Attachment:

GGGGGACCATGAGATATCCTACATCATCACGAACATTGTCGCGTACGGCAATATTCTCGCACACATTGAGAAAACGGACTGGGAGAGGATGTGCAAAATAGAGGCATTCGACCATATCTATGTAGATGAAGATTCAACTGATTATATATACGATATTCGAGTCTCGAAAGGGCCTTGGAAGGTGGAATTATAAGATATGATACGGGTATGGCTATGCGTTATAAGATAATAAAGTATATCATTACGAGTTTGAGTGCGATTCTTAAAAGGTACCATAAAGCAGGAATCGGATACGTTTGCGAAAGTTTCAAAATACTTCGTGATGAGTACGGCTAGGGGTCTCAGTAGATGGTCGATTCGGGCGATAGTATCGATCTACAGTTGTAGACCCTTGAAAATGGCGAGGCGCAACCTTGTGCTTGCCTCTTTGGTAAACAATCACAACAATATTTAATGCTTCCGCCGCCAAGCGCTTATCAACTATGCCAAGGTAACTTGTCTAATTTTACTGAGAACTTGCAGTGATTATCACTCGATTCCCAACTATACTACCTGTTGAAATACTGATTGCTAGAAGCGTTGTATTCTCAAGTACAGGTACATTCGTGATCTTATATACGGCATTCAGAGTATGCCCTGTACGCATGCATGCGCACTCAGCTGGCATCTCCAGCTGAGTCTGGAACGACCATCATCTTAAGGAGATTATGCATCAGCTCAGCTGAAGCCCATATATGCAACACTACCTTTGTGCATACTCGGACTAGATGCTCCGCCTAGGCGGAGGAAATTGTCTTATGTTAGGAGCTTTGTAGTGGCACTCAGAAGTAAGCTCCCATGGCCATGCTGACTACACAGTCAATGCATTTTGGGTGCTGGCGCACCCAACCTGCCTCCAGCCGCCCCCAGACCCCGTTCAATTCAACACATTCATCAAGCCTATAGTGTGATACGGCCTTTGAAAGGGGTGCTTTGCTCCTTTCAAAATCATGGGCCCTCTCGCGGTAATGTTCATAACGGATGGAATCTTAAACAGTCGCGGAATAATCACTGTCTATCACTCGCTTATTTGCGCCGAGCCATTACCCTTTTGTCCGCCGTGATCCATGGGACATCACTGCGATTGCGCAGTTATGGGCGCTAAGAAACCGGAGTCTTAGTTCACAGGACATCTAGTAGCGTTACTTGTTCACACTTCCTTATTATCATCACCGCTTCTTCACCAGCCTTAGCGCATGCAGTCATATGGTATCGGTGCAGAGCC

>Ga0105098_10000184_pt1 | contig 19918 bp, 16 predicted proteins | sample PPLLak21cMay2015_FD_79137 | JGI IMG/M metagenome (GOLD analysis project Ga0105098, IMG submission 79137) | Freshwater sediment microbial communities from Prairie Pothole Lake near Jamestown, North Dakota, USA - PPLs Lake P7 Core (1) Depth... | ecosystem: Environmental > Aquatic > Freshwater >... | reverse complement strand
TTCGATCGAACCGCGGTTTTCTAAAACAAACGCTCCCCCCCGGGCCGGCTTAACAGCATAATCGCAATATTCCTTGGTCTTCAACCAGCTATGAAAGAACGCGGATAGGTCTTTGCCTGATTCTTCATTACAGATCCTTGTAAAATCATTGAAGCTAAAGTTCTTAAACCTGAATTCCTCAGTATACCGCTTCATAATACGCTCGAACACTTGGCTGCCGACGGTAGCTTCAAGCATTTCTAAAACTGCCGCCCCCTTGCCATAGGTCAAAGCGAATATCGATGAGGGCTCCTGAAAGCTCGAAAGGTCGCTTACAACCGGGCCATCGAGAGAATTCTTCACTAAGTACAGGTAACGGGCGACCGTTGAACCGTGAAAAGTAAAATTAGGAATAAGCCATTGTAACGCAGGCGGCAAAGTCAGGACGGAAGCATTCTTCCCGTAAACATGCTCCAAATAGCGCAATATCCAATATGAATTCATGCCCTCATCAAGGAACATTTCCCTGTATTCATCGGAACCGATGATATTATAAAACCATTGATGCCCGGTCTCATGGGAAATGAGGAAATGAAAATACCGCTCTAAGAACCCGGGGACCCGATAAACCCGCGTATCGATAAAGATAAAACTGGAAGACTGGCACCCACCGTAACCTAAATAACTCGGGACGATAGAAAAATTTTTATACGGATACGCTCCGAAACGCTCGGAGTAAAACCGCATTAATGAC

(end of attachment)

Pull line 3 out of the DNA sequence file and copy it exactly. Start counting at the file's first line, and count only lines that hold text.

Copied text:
TTCGATCGAACCGCGGTTTTCTAAAACAAACGCTCCCCCCCGGGCCGGCTTAACAGCATAATCGCAATATTCCTTGGTCTTCAACCAGCTATGAAAGAACGCGGATAGGTCTTTGCCTGATTCTTCATTACAGATCCTTGTAAAATCATTGAAGCTAAAGTTCTTAAACCTGAATTCCTCAGTATACCGCTTCATAATACGCTCGAACACTTGGCTGCCGACGGTAGCTTCAAGCATTTCTAAAACTGCCGCCCCCTTGCCATAGGTCAAAGCGAATATCGATGAGGGCTCCTGAAAGCTCGAAAGGTCGCTTACAACCGGGCCATCGAGAGAATTCTTCACTAAGTACAGGTAACGGGCGACCGTTGAACCGTGAAAAGTAAAATTAGGAATAAGCCATTGTAACGCAGGCGGCAAAGTCAGGACGGAAGCATTCTTCCCGTAAACATGCTCCAAATAGCGCAATATCCAATATGAATTCATGCCCTCATCAAGGAACATTTCCCTGTATTCATCGGAACCGATGATATTATAAAACCATTGATGCCCGGTCTCATGGGAAATGAGGAAATGAAAATACCGCTCTAAGAACCCGGGGACCCGATAAACCCGCGTATCGATAAAGATAAAACTGGAAGACTGGCACCCACCGTAACCTAAATAACTCGGGACGATAGAAAAATTTTTATACGGATACGCTCCGAAACGCTCGGAGTAAAACCGCATTAATGAC